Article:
Virginia Opera Presents the Gershwins’ ‘Porgy and Bess’ at Center for the Arts
Posted: April 19, 2010 at 1:00 am, Last Updated: April 16, 2010 at 3:45 pm
Virginia Opera wraps its 35th anniversary season with a scorching production of the Gershwins’ “Porgy and Bess” at Mason’s Center for the Arts Concert Hall on Friday, April 23, at 8 p.m., and Sunday, April 25, at 2 p.m.
The production, celebrating the opera’s 75th anniversary, is a brave American classic bridging the gap between Broadway and opera.
The clever love story between characters Porgy and Bess explodes with a fiery tempo, amid George and Ira Gershwin’s distinguished musical style featuring jazz, Broadway and opera.
“Porgy and Bess” is based on DuBose Heyward’s novel “Porgy” and the play of the same name that he co-wrote with his wife, Dorothy. The play focuses on African-American life in the early 1920s in fictional Catfish Row set in Charleston, S.C.
Modern history has proven “Porgy and Bess” to be one of the most popular American productions; however, since its 1935 world premiere in Boston, followed by its 1935 Broadway premiere lasting 124 performances, its run has not come without controversy.
In an era of segregation and racism, the avant-garde Jewish American composer, George Gershwin, insisted on an all-black cast for this production to provide authenticity to the opera. Thus, in 1935, classical European opera was challenged by the new genre of American folk opera.
At one point in history, the play’s popularity waned in light of political and social views, only to be reborn in the 1970s as the only opera production to win Tony and Grammy Awards. To this day, the Gershwins’ terms specify that English-speaking countries may only produce “Porgy and Bess” with all-black casts so the singers and actors can bring the characters to life with passion and inspiration.
Gospel choirs from Northern Virginia will join opera singers and Broadway singers, actors and dancers on stage for the last act to enhance the movement and spirituality that is at the heart of Catfish Row.
Baritone Michael Redding returns to Virginia Opera’s stage in the role of Porgy. His previous work includes singing the roles of Crown and Jake with the New York Harlem Productions, Evansville Philharmonic, Opera Carolina and the Natchez Festival of Music.
Redding impressed Virginia Opera audiences with his performances as Gregorio in “Romeo and Juliet” (2005) and as Schaunard in “La Bohème” (2009).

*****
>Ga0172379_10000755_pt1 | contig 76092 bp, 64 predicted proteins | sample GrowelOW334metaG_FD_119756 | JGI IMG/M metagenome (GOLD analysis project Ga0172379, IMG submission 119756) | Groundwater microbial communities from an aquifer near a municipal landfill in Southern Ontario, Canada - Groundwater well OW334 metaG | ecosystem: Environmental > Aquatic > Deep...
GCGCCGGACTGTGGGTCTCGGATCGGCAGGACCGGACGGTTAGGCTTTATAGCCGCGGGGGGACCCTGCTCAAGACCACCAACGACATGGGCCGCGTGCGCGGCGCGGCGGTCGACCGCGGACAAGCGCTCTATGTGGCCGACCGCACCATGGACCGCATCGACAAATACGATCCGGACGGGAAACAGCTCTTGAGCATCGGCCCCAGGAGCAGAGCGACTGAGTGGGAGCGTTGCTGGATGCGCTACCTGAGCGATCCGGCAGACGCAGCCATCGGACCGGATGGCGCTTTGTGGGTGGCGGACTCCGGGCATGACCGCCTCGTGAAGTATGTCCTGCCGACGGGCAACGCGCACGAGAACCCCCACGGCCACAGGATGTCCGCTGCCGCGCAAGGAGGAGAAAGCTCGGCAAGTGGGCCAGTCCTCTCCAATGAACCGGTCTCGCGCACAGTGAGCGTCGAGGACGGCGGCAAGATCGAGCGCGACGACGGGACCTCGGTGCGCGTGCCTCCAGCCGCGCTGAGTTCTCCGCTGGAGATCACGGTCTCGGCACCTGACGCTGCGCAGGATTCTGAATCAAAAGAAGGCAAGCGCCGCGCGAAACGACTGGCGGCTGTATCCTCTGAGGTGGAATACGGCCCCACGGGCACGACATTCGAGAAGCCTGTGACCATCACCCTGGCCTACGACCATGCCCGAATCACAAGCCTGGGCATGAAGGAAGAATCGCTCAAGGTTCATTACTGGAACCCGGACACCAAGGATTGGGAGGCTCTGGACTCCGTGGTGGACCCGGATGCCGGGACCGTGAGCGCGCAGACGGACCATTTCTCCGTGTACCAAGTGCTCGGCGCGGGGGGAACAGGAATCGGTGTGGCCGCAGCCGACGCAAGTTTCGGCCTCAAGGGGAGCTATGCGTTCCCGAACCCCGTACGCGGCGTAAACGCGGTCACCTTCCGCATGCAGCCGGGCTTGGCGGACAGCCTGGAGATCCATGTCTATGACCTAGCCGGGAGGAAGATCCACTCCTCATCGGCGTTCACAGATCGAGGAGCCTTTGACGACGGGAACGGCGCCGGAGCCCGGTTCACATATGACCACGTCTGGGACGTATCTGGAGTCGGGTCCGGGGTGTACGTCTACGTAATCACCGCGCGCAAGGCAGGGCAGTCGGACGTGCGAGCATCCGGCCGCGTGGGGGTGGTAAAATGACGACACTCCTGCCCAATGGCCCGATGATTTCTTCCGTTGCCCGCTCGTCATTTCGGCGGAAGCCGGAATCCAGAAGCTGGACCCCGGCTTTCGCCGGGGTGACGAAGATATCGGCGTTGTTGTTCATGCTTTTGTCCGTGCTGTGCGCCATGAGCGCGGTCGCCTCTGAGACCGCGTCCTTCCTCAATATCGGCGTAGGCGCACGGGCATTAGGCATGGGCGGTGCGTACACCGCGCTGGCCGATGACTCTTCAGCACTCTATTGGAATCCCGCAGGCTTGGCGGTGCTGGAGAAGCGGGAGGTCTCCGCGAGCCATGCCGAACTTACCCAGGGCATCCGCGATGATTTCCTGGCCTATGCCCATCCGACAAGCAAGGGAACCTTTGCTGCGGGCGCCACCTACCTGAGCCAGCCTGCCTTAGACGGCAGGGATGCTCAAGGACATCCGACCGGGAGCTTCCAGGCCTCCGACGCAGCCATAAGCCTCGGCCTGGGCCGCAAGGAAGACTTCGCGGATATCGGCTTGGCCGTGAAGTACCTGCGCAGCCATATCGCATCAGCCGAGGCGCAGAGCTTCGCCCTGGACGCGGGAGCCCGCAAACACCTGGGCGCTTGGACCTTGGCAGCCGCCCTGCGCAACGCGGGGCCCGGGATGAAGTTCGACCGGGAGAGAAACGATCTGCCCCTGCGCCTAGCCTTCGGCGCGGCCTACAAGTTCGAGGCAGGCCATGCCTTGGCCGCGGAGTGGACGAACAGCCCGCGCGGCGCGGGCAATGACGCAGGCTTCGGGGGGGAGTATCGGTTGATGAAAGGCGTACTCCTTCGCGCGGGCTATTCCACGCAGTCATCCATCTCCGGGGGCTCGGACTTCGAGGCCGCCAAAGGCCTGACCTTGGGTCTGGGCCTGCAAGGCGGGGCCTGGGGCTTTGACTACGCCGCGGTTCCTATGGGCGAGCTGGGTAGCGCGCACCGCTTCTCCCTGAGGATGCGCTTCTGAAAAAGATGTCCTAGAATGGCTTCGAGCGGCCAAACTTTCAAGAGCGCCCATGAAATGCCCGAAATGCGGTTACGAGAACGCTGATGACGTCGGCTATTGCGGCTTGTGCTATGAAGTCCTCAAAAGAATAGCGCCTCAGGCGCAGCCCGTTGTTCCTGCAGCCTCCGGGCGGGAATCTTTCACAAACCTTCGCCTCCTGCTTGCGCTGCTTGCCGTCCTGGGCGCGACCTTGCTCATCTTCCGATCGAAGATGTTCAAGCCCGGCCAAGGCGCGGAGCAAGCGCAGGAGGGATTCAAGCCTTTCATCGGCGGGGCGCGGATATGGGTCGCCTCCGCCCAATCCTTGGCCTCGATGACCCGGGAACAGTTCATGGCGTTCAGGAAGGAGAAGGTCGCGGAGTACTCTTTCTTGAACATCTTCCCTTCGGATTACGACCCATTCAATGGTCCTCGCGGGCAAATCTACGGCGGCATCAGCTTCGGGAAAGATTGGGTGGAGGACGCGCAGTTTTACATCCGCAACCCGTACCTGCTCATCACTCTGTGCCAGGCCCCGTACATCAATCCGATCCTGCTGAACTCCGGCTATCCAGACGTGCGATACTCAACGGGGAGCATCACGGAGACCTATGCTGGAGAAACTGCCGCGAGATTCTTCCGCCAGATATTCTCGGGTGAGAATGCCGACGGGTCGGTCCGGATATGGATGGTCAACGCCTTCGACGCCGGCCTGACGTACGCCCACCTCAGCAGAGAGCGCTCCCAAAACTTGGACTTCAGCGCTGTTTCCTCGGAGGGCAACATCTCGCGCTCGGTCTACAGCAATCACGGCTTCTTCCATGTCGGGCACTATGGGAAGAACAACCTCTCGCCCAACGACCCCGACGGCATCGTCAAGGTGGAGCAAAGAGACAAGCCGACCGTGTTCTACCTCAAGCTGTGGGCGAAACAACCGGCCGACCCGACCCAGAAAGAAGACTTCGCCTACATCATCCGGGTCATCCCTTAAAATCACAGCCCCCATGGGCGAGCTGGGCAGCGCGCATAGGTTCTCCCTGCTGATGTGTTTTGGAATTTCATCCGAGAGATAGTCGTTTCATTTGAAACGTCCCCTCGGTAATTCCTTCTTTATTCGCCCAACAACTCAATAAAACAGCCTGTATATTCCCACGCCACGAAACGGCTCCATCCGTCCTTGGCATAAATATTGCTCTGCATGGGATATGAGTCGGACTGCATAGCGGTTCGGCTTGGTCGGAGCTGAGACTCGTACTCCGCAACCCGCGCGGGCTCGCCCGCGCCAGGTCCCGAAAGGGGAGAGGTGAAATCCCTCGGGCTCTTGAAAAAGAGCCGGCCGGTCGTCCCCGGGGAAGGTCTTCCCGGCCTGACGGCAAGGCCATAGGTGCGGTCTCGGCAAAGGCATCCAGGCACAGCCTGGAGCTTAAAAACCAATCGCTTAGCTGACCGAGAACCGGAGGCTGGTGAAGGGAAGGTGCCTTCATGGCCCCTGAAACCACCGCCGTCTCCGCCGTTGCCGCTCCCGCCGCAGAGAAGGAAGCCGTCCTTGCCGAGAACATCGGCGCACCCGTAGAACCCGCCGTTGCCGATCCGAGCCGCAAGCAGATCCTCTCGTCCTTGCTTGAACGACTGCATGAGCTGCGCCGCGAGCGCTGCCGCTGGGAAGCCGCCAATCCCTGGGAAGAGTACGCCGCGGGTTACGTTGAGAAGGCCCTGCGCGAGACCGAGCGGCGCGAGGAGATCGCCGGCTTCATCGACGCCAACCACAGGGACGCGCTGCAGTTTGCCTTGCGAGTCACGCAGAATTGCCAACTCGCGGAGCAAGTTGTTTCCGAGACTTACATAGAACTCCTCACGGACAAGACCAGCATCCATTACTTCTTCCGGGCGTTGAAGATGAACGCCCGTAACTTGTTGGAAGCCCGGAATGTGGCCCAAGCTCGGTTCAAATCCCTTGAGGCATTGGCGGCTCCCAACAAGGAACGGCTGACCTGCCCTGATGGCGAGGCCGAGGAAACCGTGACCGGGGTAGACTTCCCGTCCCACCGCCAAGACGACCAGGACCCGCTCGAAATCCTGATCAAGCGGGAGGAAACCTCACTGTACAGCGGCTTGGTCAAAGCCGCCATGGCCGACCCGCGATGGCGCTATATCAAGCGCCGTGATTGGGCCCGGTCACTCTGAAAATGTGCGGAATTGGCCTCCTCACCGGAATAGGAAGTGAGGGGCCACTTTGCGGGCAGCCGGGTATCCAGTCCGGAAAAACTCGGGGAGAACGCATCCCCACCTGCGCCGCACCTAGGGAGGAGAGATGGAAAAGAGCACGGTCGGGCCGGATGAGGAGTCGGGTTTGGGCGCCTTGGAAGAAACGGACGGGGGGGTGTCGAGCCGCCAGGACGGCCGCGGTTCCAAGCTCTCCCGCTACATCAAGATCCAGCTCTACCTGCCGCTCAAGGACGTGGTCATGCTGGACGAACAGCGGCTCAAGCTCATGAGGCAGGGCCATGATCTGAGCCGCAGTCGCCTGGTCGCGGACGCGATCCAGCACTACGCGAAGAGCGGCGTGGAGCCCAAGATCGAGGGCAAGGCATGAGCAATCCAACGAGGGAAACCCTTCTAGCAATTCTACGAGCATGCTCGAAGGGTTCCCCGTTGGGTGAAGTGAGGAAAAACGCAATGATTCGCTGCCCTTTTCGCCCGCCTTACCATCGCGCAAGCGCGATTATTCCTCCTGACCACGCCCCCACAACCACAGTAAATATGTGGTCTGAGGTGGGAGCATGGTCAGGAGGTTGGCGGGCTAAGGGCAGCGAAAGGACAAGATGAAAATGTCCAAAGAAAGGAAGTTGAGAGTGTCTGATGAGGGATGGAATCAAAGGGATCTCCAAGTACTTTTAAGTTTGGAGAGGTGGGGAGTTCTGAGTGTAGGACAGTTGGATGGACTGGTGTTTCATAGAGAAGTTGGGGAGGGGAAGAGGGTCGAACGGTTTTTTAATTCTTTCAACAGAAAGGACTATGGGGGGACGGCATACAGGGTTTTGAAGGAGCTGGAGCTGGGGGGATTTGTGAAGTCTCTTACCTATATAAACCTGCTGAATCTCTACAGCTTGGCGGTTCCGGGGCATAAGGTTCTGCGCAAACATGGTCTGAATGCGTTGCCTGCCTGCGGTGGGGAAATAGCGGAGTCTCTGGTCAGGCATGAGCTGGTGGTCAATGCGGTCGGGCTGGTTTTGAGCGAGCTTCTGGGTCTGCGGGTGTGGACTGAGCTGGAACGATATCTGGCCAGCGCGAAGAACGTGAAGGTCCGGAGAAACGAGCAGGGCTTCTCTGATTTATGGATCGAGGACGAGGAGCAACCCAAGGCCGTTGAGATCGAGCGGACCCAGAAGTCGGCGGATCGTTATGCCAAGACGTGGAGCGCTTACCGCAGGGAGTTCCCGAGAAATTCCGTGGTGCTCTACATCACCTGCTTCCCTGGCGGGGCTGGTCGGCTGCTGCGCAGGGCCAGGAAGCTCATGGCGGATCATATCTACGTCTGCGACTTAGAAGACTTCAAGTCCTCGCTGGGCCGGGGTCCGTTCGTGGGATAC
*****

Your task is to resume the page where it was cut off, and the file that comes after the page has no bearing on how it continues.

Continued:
Soprano Kearstin Piper Brown makes her Virginia Opera and U.S. debuts in the role of Bess. A Virginia native, Brown has appeared in critically acclaimed opera, musical theater and recital performances around the world. Brown has performed the Hines-Lee Opera Ensemble, The American Spiritual Ensemble and has toured with the 3 Mo’ Divas. Brown was favorably received as Sarah in the Light Opera Works Chicago regional premiere of “Ragtime,” earning a Best Actress in a musical nomination.
Sharing the spotlight is baritone Timothy Robert Blevins as the villain, Crown. Blevins performed to perfection in Virginia Opera’s previous production of “Porgy and Bess” in 2000. Last December, Blevins starred as the Beggar/Happy Mac in a revival of Duke Ellington’s “Beggar’s Holiday” at Opera Theater of Pittsburgh.
Blevins made his Broadway debut as Sgt. John in “Miss Saigon.” Additional Broadway and off-Broadway credits include “Showboat,” “Sweet Adeline” and “One Touch of Venus” for the New York City Center’s Encore Series; the new Disney production of “King David” for the re-opening of the New Amsterdam Theatre; and as Husky Miller in the Goodspeed Opera House production of “Carmen Jones” at Lincoln Center.
Blevins was recently featured on the soundtracks of Disney’s animated film, “Home on the Range,” as well as Disney’s film “Enchanted,” where he sings the steel drum player for the Oscar-nominated song, “That’s How You Know.” In addition, he can be heard on the soundtrack for “Malcolm X.” He has also made a guest appearance on “As the World Turns.”
Joining the illustrious cast is Virginia native soprano Aundi Marie Moore as Serena, lyric soprano Nicole Jenkins as Clara and baritone Lawrence Craig as the “happy dust”-dealing Sportin’ Life. All three singers are making their Virginia Opera debuts.
Moore is a recent alumna of the Domingo-Cafritz Young Artist Program with Washington National Opera. Jenkins is a Virginia Opera Spectrum resident artist and also the outreach choir coordinator for the production. Craig is a veteran of jazz, classical, Broadway and modern music performances; perhaps his most unusual role was as both stage director and Sportin’ Life in the Albanian National Opera’s recent production of “Porgy and Bess.”
Director Greg Ganakas returns to Virginia Opera, having previously directed “The Highlights of Porgy and Bess” (2010) for the association’s education department, “The Barber of Seville” (2009), “The Family Day Pirates of Penzance” and “The Family Day Pinocchio” productions (2007 and 2008) and “Carousel” and “Oklahoma!” in the early 1990s with great success.
He most recently collaborated with Disney Live Entertainment and Radio City Music Hall Productions. He has also staged productions for the Minnesota Opera, Central City Opera, Omaha Symphony, Glimmerglass Opera, Michigan Opera Theatre, Carnegie Hall, Madison Square Garden and Lincoln Center.
The world-renowned Maestro Peter Mark returns to conduct for his 35th season.
The Richmond Symphony accompanies the production, which is sung in English with English Digitext Supertitles projected above the stage.
A discussion, free to ticket holders, begins 45 minutes prior to the performance on the Center’s Grand Tier III. Pre-performance discussions are sponsored by the Friends of the Center for the Arts.
Tickets are $86, $72 and $44 (Friday) and $98, $80 and $48 (Sunday). Charge by phone at 888-945-2468 or visit cfa.gmu.edu.
Write to gazette at firstname.lastname@example.org